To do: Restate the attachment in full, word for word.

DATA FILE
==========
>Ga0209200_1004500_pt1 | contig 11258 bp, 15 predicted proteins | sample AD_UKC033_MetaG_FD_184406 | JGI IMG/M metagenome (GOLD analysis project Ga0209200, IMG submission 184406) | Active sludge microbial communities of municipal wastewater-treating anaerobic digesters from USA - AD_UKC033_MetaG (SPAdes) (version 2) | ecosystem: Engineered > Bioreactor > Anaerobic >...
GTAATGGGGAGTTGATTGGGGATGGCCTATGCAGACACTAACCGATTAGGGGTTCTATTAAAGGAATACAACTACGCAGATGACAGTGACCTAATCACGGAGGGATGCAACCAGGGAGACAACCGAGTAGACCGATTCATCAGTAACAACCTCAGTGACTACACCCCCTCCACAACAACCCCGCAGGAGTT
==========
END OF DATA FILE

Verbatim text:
>Ga0209200_1004500_pt1 | contig 11258 bp, 15 predicted proteins | sample AD_UKC033_MetaG_FD_184406 | JGI IMG/M metagenome (GOLD analysis project Ga0209200, IMG submission 184406) | Active sludge microbial communities of municipal wastewater-treating anaerobic digesters from USA - AD_UKC033_MetaG (SPAdes) (version 2) | ecosystem: Engineered > Bioreactor > Anaerobic >...
GTAATGGGGAGTTGATTGGGGATGGCCTATGCAGACACTAACCGATTAGGGGTTCTATTAAAGGAATACAACTACGCAGATGACAGTGACCTAATCACGGAGGGATGCAACCAGGGAGACAACCGAGTAGACCGATTCATCAGTAACAACCTCAGTGACTACACCCCCTCCACAACAACCCCGCAGGAGTT